Coles' massive FlyBuys campaign, where they’ll be sending a card to almost every household in Australia, has a pretty big carrot attached.
A 10 per cent discount on your top five grocery buys may put even more pressure on squeezed suppliers. But I would wager that Coles will easily find a way to offset the cost with the mountains of actionable business data it will generate.
This is the age of 'big data', and every company must understand that this is the future of commerce.
Once upon a time, retailers would segment their customers into fairly broad categories. As a result, marketing campaigns would be fairly crude, and marketing spend wasted.
According to Anthony Viel, Data Specialist at Deloitte, a power shift from manufacturer to retailer to consumer is almost complete. He says that thanks to our digitally connected world, every customer wants to feel like an audience of one – I don’t need to shop at Coles, or any of the big stores, the internet will get me exactly what I want without me ever having to leave my house.
That means that to get me off my couch and into a store, a retailer has to offer me what I want, before I know I want it.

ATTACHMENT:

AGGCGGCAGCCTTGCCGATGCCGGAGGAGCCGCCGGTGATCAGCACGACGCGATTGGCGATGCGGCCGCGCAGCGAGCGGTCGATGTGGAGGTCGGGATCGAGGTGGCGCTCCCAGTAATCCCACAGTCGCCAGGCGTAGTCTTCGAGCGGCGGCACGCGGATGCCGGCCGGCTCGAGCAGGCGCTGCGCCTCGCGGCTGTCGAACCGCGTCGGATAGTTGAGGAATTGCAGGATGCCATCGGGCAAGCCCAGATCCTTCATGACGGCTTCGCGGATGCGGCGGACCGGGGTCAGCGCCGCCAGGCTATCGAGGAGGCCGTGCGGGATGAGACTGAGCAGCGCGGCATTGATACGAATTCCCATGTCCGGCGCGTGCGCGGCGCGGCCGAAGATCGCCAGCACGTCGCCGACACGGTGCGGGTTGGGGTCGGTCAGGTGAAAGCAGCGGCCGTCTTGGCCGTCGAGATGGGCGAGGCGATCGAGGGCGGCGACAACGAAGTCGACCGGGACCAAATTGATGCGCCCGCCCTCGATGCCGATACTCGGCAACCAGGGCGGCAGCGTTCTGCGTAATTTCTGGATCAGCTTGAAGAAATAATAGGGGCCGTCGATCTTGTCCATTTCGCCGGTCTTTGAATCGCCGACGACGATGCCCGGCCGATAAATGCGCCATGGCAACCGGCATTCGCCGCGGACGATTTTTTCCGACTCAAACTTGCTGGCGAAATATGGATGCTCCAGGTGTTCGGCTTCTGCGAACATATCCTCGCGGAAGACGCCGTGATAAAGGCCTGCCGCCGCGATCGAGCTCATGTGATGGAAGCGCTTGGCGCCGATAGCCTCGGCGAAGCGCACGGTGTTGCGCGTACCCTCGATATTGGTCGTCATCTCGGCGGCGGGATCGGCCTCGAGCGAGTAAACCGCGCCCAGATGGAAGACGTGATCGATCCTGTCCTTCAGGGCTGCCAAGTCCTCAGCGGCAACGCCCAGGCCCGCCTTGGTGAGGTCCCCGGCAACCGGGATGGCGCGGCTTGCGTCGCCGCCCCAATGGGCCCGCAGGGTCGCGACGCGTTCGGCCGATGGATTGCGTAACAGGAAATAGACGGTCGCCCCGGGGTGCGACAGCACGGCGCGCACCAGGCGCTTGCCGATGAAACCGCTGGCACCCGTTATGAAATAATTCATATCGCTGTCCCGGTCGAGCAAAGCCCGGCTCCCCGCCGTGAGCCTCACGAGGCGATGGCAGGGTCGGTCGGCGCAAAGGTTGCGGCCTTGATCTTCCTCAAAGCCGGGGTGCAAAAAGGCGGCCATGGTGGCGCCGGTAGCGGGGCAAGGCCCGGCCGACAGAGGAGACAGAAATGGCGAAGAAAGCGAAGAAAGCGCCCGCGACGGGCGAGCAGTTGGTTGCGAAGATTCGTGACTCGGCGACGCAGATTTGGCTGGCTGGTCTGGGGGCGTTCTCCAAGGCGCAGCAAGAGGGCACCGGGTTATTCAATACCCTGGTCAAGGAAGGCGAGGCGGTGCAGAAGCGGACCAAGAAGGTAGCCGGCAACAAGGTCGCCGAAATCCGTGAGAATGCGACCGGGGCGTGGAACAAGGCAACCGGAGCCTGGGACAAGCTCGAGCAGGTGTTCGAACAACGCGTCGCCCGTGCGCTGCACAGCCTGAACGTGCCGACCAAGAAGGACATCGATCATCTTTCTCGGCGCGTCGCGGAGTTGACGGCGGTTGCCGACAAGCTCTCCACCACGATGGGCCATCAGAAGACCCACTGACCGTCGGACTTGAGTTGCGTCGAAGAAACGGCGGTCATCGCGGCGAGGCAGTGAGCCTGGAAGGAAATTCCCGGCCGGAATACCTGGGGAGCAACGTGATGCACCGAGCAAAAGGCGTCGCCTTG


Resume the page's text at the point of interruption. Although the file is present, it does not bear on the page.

To do that, they need access to my information and they need as much as they can get to make it as predictive as possible.
Viel says that top US firms are considering 500 individual attributes in a data set to narrow down that customer segmentation as tightly as possible.
One leader in the field is now considering 16,000 attributes. This is getting as close to an individual customer as it gets.
In Australia, according to Viel, about a third of companies get 'big data', another third have no idea where to start and the last third have their head in the sand.
The five per cent that are doing this well will steal market share hand over fist.
A fascinating book by Charles Duhigg, titled The Power of Habit: Why We Do What We Do in Life and Business, explains why this is so important (he addressed the concept recently in one of his New York Times articles).
He writes about Target in the US. Target realised that one of the few times that people change their buying habits is when they go through major life events. They figured if they could work out when people were pregnant, they might be able to encourage them to move from buying the standard Target products like homewares and consider also buying from Target’s range of groceries, or DVDs.
By the time a baby is born, rival retailers would also be sending new parents offers and competitive advantage would be lost. So, using their huge data sets, Target’s analysts worked out that 25 products, including things like calcium, zinc and scent-free soap, gave as much as 87 per cent accuracy that someone was due to give birth as much as five months early.
That allows Target to send coupons and offers long before rivals and influence that buying behaviour.
Once a consumer has shifted their habits, it is very hard to unshift them. That means Target might turn that new mother into a customer for life.
This is the brave new world of big data. Where, as online retailer Ruslan Kogan says, marketing is no longer about creating an emotional connection with creative ads – it’s mathematics.